Aim: During COVID-19 restrictions, the paediatric clinic only accepted essential outpatient visits, schools closed, sports activities and social life were limited. Most employees worked at home. This quasi-experiment evaluates how this affected glycaemic control and use of health services among children with diabetes. Methods: Paired t-tests were used to compare HbA1c-values before, during and after lockdown. Sub-analyses were stratified by pre-lockdown HbA1c-values. Results: Overall mean HbA1c decreased from 58.3 to 56.9 mmol/mol (p = 0.025) from pre- to post-lockdown, a decrease also seen during the same season the previous year. HbA1c decreased by −4.2 mmol/mol (p = 0.002) for patients with pre-lockdown HbA1c > 59 mmol/mol, but increased slightly by 0.8 mmol/mol (p = 0.176) for patients with HbA1c < 52 mmol/mol. HbA1c measured 8 months post-lockdown increased again, most pronounced for patients with lowest HbA1c. During lockdown, virtual contacts increased from 0.1 to 0.5 contacts/patient/month and stayed post-lockdown at 0.3 contacts/patient/month. Conclusion: Compared to 2019, overall the COVID-19 restrictions did not influence the glycaemic control negatively. However, patients with pre-lockdown HbA1c < 52 mmol/mol experienced a deterioration, whereas those with HbA1c > 59 mmol/mol experienced an improvement. Less stress and more contact with parents may contribute to the last-mentioned finding. The lockdown enforced more virtual contacts between patients and the clinic.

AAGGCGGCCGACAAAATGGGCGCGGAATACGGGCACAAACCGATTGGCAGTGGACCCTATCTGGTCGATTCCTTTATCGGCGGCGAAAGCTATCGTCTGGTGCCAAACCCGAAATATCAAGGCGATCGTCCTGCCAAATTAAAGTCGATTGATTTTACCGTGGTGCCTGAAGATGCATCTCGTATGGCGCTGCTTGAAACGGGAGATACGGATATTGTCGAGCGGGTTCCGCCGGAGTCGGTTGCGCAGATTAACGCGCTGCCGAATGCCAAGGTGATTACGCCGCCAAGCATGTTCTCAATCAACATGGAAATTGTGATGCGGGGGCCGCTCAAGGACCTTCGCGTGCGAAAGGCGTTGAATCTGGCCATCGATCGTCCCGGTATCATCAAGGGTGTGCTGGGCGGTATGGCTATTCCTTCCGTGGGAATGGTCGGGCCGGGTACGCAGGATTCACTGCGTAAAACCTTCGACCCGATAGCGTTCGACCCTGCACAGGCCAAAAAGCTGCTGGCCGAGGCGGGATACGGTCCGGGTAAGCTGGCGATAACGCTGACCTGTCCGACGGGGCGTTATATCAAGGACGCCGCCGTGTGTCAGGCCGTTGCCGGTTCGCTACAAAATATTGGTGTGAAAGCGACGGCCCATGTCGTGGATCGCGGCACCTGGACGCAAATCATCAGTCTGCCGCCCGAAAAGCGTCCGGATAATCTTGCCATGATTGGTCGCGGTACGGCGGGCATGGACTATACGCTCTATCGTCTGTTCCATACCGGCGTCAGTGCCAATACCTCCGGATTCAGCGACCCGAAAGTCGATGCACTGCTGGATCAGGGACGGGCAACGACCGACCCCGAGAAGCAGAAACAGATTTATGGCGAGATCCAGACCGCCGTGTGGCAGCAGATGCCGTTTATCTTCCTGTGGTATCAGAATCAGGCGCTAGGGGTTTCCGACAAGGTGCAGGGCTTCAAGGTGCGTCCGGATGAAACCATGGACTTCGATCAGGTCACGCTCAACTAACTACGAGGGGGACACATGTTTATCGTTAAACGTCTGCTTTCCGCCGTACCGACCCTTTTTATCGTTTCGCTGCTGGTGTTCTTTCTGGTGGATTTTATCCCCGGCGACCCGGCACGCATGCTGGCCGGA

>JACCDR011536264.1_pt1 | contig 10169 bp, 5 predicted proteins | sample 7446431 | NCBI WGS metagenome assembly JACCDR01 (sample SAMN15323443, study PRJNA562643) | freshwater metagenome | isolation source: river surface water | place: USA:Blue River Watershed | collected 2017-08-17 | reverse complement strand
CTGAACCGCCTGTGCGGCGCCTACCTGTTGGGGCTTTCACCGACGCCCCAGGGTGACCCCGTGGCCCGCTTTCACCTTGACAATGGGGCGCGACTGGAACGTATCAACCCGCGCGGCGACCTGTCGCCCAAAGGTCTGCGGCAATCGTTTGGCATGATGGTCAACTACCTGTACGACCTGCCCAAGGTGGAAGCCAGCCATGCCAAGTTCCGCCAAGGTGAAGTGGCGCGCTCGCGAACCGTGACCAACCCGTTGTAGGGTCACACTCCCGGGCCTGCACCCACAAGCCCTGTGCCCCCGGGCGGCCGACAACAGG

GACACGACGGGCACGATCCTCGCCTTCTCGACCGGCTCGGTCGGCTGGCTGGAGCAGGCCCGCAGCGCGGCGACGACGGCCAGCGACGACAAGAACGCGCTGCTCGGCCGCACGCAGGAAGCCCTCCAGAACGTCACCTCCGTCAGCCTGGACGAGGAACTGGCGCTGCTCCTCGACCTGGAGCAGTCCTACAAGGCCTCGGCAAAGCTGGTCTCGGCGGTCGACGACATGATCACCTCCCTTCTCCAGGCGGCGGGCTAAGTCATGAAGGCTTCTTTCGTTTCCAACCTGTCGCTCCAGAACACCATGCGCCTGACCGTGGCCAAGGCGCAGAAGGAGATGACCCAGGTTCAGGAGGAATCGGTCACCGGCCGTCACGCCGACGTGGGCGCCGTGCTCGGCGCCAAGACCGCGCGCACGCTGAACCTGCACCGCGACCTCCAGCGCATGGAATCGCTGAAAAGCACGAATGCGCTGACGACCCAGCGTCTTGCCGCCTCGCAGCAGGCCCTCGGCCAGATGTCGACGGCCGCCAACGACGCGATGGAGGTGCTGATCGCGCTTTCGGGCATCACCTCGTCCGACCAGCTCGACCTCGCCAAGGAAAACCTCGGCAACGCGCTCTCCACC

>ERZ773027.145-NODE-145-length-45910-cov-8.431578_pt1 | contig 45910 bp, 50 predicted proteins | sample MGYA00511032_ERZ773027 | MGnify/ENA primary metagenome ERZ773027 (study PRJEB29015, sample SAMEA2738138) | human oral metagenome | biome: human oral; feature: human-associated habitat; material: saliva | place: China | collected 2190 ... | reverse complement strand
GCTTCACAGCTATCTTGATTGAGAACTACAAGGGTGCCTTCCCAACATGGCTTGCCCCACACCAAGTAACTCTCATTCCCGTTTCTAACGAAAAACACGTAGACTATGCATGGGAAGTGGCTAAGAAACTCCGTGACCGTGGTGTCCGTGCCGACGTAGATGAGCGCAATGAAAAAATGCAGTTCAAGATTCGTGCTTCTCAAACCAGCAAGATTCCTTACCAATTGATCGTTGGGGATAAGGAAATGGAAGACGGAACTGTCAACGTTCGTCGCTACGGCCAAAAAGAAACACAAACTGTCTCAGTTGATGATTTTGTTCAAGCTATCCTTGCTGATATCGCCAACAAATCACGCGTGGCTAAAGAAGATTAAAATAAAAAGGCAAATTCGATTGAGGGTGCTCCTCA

|Journal||Acta Paediatrica, International Journal of Paediatrics|
|Publication status||E-pub ahead of print - 29. Sep 2021|
Bibliographical notePublisher Copyright:
© 2021 Foundation Acta Pædiatrica. Published by John Wiley & Sons Ltd
- diabetes type 1
- metabolic control
- virtual contacts